But What If We’re Wrong? Thinking About the Present As If It Were the Past by Chuck Klosterman looks at present issues as if they were being viewed in the past. Explaining how we live now as if now was then is a fun and somewhat ridiculous exercise. He writes about gravity, time, rock music, television, and more. If you’re familiar with Klosterman’s work, it fits with his interesting writing. One area he doesn’t touch on is the environment. In fact, he states he’s not going to touch on the environment. I can think of many reasons he chose not to address the environment. For one, he may not have wanted the issue to become politicized. Unfortunately, this happens too often with environmental discussions. That’s what I’m here to do. I’ll play this game and make environmental predictions about the issues of today as if they were in the past. Continue reading
Environmental Twitter is the community on Twitter used to share an environmental message. This is everything from someone posting about their compost, a city promoting recycling, environmental activism, businesses promoting their projects, and the endless tweets about climate change. Twitter is a great tool for all of these. But if you spend more than a little time there, you’ll get the good and the bad and the ugly. That is the dilemma of Environmental Twitter. Continue reading
Every Environmental Professional can tell some version of this story. It’s a microcosm of environmental protection history and the current Executive Branch’s take on a healthy environment. I can tell you several examples from my own career. The specifics aren’t necessary to understand the point. So let me tell you an environmental tale as old as time. Continue reading
Pre-refined gas is a mixture of methane and propane that comes from natural gas wells. Pre-refined means that it hasn’t yet been refined into natural gas for energy. It is an extremely flammable gas and a hazard that is managed in the oil and gas industry. It’s not something you should have to worry about blowing up your home. Unfortunately a pipeline leaked this gas into a house in Firestone, CO. The house was built only a few hundred feet from a natural gas well. The leaking gas ignited in the house and the explosion killed 2 people. You can read more about this tragedy here. I’ve been asked about this several times since it happened. Therefore, here’s the basic how and why. Continue reading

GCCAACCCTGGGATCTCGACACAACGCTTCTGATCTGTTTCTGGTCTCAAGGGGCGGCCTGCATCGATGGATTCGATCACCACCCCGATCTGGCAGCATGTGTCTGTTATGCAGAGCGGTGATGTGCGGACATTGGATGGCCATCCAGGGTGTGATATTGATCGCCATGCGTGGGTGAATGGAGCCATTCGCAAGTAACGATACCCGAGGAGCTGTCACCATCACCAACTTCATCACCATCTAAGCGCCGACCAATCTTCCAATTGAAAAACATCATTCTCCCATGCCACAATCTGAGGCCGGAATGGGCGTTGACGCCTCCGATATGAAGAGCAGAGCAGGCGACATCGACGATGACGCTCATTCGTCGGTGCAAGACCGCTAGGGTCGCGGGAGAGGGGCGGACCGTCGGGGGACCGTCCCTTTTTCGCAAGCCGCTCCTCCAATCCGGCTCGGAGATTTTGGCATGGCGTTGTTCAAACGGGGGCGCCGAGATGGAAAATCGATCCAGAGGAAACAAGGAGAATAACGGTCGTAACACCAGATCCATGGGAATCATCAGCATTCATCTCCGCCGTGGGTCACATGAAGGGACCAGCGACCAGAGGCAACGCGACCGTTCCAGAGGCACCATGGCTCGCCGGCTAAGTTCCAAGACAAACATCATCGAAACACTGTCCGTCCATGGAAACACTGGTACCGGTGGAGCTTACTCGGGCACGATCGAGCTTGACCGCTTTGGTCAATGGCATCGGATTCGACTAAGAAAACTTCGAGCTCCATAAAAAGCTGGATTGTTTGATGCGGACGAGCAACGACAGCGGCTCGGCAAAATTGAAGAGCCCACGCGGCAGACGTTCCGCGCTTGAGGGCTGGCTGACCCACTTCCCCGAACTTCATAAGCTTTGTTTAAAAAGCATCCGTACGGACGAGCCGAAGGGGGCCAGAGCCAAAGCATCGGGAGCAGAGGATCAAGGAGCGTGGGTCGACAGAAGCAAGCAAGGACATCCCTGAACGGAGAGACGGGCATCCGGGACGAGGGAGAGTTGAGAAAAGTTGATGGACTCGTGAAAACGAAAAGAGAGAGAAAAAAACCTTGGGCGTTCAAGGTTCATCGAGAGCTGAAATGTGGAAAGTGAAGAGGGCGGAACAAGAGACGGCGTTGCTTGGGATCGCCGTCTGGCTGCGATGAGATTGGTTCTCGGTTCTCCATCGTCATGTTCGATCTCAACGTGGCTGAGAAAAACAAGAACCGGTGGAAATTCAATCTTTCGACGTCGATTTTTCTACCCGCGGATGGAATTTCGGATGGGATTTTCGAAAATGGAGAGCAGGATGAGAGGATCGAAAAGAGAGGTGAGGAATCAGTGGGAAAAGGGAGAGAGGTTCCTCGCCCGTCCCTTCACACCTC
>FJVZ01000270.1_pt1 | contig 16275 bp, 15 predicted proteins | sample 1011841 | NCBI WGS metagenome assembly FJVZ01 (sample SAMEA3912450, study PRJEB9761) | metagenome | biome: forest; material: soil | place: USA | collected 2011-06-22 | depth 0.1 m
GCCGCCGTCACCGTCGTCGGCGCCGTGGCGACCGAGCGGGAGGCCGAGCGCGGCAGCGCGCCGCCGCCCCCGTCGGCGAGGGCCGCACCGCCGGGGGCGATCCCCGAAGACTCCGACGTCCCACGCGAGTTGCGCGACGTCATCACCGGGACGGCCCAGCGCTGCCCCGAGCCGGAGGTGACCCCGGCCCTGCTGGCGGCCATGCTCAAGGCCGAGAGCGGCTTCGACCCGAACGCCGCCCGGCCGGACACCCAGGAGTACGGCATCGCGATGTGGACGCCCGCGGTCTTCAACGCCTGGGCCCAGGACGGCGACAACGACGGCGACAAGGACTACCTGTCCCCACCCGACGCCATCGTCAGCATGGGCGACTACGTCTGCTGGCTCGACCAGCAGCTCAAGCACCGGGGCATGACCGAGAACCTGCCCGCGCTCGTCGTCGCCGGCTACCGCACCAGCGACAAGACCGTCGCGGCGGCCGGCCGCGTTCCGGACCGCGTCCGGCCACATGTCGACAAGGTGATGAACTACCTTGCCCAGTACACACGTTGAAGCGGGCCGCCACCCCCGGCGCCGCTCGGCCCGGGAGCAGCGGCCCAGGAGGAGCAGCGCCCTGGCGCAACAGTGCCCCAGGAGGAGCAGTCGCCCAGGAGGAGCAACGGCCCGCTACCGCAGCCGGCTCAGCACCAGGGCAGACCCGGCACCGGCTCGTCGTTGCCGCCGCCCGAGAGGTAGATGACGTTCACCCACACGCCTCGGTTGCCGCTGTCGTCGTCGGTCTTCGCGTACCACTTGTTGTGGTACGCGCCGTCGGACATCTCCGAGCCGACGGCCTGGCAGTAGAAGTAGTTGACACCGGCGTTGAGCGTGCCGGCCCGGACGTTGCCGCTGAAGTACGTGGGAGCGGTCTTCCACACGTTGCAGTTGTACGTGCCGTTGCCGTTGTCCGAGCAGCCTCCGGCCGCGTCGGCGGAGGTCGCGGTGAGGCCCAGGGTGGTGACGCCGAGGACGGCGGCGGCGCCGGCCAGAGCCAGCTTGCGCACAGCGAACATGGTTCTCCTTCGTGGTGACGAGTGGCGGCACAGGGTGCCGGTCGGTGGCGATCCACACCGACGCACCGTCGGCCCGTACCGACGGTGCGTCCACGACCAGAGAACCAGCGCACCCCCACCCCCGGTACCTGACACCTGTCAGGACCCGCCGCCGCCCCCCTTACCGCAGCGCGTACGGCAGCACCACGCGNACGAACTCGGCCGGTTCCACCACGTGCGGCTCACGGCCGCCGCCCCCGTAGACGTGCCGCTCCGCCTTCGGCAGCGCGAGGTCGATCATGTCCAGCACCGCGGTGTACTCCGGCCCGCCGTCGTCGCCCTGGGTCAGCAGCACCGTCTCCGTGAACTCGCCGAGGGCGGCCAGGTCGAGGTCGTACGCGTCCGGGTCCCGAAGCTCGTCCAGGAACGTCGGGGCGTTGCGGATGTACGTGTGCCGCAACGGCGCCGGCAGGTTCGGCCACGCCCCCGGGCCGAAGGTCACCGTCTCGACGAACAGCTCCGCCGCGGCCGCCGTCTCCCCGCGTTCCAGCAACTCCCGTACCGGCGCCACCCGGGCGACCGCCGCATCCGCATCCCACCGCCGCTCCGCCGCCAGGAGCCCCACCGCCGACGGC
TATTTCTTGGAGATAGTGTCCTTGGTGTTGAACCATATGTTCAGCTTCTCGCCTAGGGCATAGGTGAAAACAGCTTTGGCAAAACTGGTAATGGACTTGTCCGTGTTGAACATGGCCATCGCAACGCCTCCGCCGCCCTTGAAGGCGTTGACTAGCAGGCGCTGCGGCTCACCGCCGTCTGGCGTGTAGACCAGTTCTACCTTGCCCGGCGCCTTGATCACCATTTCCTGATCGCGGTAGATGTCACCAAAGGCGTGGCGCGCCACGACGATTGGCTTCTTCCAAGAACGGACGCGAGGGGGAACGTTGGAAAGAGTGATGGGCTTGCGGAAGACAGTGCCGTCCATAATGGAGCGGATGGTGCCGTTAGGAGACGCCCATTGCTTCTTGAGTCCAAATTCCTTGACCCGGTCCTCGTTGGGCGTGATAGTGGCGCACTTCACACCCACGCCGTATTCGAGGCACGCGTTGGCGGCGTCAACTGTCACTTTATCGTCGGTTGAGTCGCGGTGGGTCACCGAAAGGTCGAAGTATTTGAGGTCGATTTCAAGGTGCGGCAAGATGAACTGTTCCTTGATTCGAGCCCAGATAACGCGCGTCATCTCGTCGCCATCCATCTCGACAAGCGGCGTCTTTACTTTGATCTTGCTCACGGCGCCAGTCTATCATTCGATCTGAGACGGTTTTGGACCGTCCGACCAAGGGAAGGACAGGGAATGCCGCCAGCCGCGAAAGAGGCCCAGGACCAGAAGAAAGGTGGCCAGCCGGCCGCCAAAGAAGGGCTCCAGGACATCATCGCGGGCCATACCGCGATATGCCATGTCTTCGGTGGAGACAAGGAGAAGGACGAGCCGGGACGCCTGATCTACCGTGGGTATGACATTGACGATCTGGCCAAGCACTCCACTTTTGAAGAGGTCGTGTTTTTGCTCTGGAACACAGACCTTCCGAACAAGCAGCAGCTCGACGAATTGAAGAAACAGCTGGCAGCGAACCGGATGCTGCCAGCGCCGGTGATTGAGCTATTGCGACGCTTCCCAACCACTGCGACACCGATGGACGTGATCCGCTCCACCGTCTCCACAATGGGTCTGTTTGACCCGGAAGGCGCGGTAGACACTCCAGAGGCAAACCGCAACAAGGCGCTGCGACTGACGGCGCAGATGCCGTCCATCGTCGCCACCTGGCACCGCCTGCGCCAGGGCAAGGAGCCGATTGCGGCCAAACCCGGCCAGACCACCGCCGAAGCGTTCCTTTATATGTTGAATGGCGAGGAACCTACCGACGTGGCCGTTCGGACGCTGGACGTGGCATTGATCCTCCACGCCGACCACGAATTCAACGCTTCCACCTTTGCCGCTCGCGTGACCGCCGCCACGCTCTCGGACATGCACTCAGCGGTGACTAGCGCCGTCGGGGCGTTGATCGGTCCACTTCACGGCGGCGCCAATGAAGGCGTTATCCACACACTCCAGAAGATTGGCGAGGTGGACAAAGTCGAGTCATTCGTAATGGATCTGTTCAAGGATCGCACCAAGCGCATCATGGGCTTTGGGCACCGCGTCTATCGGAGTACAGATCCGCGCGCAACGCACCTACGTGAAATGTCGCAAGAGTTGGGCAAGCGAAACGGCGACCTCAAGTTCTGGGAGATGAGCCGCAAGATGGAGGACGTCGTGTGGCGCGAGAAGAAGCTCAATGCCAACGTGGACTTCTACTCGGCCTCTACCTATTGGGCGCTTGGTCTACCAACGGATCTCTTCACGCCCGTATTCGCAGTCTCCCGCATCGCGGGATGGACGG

This is part of a series where I examine interesting pieces of environmental art.
The image to the right is a photo of an aerosol spray can explosion inside a flammable storage cabinet. The can wasn’t old and there wasn’t any fire or unusual heat or pressure added. It made this cool splash on the door and sides, with the rest of the paint soaking the bottom. I was surprised when I opened the cabinet. I think my reactions were, “What the?” and then, “Cool.” Is this environmental art? It is art at all since it was unintentional? I think the unintentional part makes it better than if it was deliberate. In fact, there seems to be a whole class of unintentional or accidental art. I thought it was interesting enough to take a photo of it. Therefore, I’m calling it art. Continue reading
“It’s easy to be Puff, but it’s harder to be Sean.” That’s a great line in the song, I’m Coming Home by Sean “Diddy” Combs*. I can relate to that. I’ve created two self brands. One is this blog, The National Environmental Professional. It has become the brand I relate to my professional lifestyle. The other is RMP Productions, which is my more fun, media production brand. I’ve kept them separate since I created this blog. Now it’s time to consolidate them to one in a brand experiment. Puffy Daddy, Sean Jean, Puffy, P. Diddy, Diddy… If it can work for Sean, it can work for me. Continue reading
“Without clean water there is no beer.” That’s a great slogan for a brewery that supports clean water. I was drinking a Winter Storm Imperial ESB from Heavy Seas Beer when I saw, “Can’t make great beer without clean water!” printed on the label. I don’t remember seeing a brewery that was this open, direct, and to the point with its commitment to an environmental cause. The Clean Water Fund logo and information was right there on the back label. I was curious to know more about Heavy Seas Beer’s support of the Clean Water Fund.
I enjoy the environment of beer and reached out to them to learn more. Fred Crudder, Director of Marketing & Hospitality, responded and was happy to tell the story of their support of the Clean Water Fund. Thanks also to Christine Shaffer, PR & Communications. They invited me to the brewery to meet. Unfortunately they are in Baltimore and I’m in Denver. If you’re in Baltimore or the mid-Atlantic and want a good beer that supports a good cause, stop in for a pint. Have one for me, too. Continue reading